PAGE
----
Programas que elaborei para várias disciplinas do cursos de Comunicação da Faculdade de Ciências Sociais e Humanas da Universidade de Macau entre 1996 e 1999.










1ST SEMESTER 1997/98

Lecturer: Clara Gomes
Course timetable: Tuesdays/Friday Comm 205-001: 12.30 to 14.00
Comm 205-002: 14.00 to 15.30
Office: T245 Telephone:3974245
Assistant: Justina Cheang


This course will introduce students to the background and most important theories in the study of intercultural communication. It will focus on how the intersection between cultures affects the process of communication. We'll analyze the levels of communication in different cultural settings such as international, interethnic and interracial settings.
These will be the main points of study:

1. What is culture?
2. Introduction and background to intercultural communication
3. Elements of culture
4. Cultural systems influencing intercultural communication
5. Subcultures and reference groups
6. Cultural belief systems
7. Culture shock and acculturation
8. Interpersonal factors in intercultural communication
9. Verbal and non-verbal intercultural communication
10. Intercultural communication and mass media


Dodd, Carley, Dynamics of Intercultural Communication, Wm. C. Brown Company Publishers, 1991.
Since this book cannot be found in the university's bookshop or library the students will be provided with copies of the relevant chapters that they must photocopy and read at home.


Participation - The students must attend classes. Participation will be required and highly evaluated.

Assignments - there will be small assignments from lesson to lesson, like reading a text and commenting on it next lesson.
There will also be four main assignments, two individual and two group works.


There will be a final examination


Assignments: 60%
Exam: 40%



Semester I. 1998/99

OFFICE HOURS: Tues/Friday 12.30 to 02.00 and Thursday 11.00 to 2.00. Ext.245.


This is a research orientated course in which the students elaborate a social science research project using the concepts previously learned in Intercultural Communication - COMM 205. Students receive orientation in class so they can choose a specific subject and pursue the objectives of their research in a correct way.
Classes consist of 1) revising of Intercultural Communication concepts 2) introduction to some social science methods 3) presentation of an intercultural communication topic by students 4) orientation of the groups research projects.


Social Science research project

The students form groups of three and write a research paper on the topic of their choice as it relates to intercultural communication. The paper must be between 20 and 30 pages.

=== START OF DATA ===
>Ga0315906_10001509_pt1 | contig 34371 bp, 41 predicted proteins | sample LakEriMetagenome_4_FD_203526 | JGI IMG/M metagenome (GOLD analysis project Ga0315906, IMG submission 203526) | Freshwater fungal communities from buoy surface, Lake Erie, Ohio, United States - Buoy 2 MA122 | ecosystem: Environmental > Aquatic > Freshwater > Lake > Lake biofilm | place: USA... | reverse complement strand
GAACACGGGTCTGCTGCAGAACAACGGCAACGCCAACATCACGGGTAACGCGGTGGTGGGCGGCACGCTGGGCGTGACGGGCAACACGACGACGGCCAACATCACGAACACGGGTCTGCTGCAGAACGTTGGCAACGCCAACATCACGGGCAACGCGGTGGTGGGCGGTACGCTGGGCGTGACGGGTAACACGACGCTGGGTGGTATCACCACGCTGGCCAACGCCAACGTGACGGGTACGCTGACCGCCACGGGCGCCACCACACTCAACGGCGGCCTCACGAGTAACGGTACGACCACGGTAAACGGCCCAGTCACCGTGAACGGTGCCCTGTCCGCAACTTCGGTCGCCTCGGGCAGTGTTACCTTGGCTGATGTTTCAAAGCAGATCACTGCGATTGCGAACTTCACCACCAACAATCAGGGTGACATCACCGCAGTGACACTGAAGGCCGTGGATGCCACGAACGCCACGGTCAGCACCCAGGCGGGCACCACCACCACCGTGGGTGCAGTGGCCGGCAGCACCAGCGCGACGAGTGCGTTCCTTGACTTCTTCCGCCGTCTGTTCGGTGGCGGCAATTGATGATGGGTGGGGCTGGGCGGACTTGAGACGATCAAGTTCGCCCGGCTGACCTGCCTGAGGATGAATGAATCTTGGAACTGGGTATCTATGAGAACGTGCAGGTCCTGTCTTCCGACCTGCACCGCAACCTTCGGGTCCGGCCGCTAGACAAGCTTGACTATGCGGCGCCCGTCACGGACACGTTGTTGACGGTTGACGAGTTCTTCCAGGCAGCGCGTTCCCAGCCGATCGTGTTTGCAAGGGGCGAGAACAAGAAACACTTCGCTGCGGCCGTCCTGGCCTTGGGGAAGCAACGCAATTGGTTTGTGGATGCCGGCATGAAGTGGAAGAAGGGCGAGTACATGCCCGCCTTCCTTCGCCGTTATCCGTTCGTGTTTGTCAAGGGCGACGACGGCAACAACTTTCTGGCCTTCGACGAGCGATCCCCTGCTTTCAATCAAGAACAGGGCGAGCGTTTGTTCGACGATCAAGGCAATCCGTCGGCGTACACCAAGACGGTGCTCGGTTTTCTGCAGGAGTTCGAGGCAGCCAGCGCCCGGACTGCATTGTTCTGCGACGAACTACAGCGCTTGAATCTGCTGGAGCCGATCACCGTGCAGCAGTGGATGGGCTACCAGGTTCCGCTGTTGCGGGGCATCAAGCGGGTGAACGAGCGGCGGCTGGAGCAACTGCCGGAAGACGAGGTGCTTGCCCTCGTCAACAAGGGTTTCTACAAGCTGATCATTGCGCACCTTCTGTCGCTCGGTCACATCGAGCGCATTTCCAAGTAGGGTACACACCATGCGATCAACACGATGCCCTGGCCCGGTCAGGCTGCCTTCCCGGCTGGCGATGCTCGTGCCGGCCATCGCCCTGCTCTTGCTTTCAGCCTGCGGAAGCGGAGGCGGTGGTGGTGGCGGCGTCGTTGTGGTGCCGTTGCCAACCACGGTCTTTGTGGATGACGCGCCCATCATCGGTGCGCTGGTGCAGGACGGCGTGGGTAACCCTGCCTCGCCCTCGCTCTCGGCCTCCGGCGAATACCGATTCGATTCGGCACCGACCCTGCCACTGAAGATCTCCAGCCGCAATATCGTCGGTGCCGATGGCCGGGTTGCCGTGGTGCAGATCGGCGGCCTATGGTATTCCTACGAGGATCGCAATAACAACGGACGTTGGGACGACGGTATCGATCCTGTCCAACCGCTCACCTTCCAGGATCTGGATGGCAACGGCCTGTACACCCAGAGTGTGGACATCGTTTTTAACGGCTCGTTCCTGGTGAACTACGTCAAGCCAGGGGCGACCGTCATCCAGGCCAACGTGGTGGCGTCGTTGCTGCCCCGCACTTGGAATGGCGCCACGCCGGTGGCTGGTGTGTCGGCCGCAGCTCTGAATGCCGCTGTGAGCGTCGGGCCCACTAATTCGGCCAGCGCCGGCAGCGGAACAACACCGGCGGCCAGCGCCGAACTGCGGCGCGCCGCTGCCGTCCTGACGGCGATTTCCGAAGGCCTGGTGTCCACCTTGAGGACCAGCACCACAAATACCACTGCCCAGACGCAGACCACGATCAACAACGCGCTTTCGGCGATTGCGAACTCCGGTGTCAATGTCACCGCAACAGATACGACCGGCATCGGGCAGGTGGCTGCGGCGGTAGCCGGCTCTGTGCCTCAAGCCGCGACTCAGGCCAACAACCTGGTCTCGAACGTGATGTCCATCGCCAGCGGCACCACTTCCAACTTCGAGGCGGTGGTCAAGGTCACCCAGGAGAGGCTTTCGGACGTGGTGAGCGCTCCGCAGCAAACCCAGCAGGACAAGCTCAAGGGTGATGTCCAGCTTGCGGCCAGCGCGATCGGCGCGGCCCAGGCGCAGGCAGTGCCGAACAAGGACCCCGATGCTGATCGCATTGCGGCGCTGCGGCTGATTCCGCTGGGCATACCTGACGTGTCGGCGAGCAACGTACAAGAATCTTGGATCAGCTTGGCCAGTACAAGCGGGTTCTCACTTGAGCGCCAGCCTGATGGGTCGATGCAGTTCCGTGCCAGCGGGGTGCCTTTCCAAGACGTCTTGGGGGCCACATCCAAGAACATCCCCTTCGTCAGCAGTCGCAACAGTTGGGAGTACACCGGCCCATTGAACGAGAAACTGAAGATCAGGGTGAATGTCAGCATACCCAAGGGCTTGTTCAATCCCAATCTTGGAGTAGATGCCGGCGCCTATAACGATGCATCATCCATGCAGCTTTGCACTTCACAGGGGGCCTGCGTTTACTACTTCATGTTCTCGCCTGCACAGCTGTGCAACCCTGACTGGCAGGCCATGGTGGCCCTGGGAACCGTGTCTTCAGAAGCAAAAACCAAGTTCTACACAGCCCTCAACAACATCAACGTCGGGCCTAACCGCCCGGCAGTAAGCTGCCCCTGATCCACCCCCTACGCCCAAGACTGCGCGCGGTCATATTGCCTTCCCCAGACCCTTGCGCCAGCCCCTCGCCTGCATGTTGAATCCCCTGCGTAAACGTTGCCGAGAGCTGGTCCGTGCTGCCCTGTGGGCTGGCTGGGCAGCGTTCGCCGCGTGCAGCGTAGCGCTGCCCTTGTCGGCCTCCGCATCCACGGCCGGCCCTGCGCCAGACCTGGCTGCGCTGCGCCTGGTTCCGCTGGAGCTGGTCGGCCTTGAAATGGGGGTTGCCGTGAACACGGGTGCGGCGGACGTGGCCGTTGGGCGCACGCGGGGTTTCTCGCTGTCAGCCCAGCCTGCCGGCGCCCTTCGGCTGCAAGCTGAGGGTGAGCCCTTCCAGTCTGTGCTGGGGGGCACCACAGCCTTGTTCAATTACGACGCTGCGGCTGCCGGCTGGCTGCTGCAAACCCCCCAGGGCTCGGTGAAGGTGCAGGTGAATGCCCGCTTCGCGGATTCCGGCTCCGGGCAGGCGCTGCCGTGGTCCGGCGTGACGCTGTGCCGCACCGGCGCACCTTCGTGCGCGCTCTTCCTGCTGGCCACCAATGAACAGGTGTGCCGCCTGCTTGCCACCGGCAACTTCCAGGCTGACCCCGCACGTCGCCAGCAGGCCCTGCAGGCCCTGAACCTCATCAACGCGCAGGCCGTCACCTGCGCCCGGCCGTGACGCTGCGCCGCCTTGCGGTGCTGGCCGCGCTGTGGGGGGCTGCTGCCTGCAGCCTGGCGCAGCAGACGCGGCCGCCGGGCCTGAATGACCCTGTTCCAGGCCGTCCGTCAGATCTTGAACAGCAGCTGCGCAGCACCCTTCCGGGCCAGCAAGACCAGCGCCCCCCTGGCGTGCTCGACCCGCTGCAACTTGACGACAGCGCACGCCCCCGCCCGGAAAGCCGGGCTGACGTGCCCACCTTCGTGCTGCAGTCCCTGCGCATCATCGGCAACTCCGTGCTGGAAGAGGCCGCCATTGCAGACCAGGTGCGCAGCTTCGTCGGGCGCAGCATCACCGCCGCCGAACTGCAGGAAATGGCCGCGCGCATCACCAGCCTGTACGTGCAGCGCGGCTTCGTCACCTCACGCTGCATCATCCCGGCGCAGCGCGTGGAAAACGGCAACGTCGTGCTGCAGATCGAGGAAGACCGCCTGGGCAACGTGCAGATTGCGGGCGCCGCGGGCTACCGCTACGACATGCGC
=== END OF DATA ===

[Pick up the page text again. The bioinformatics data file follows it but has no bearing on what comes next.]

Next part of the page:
Groups should submit the first draft of the research proposal (including topic, methodology and sources/references) by October 9 and the final proposal by October 15. The dead line for presentation of the project is December 8.

In class presentation and discussion

Each student is required to choose an intercultural issue from the media (print article, TV ad, documentary, radio program, etc.), analyse it using intercultural communication concepts and present it in class. After each presentation there is discussion.
The student must not present the content of the article but the analyses of it.
The student must make copies for class mates and lecturer (in case of print or on line article) or present the audio or visual material in class.
Both presenter and other students are evaluated for their capacity to use intercultural concepts to discuss the subject and for their participation in the discussion.


Research projects are evaluated for: originality of ideas; use of Intercultural Communication knowledge; use of social science methods; sources and bibliography.
The presentation is evaluated for capacity of analyses; use of intercultural communication knowledge, rhetoric skills and participation in discussion.


For revision of intercultural communication concepts: Dodd, C. (1991) Dynamics of Intercultural Communication, Dubuque: Wm C. Brown Company.
For social science methods: Babbie, E., (1990) Survey Research Methods, Belmont: Wadsworth and Babbie, E., (1990) The Practice of Social Research.
Other references will be given.
Students are responsible for their own bibliographical research and photocopying.


No mobile phones or pagers are allowed in class.
Since classes will consist mainly of discussion, students that disturb the exchange of ideas going on may be asked to leave.

JOURNALISM I - COMM 312 - 002 and 003

Semester I, 1998/99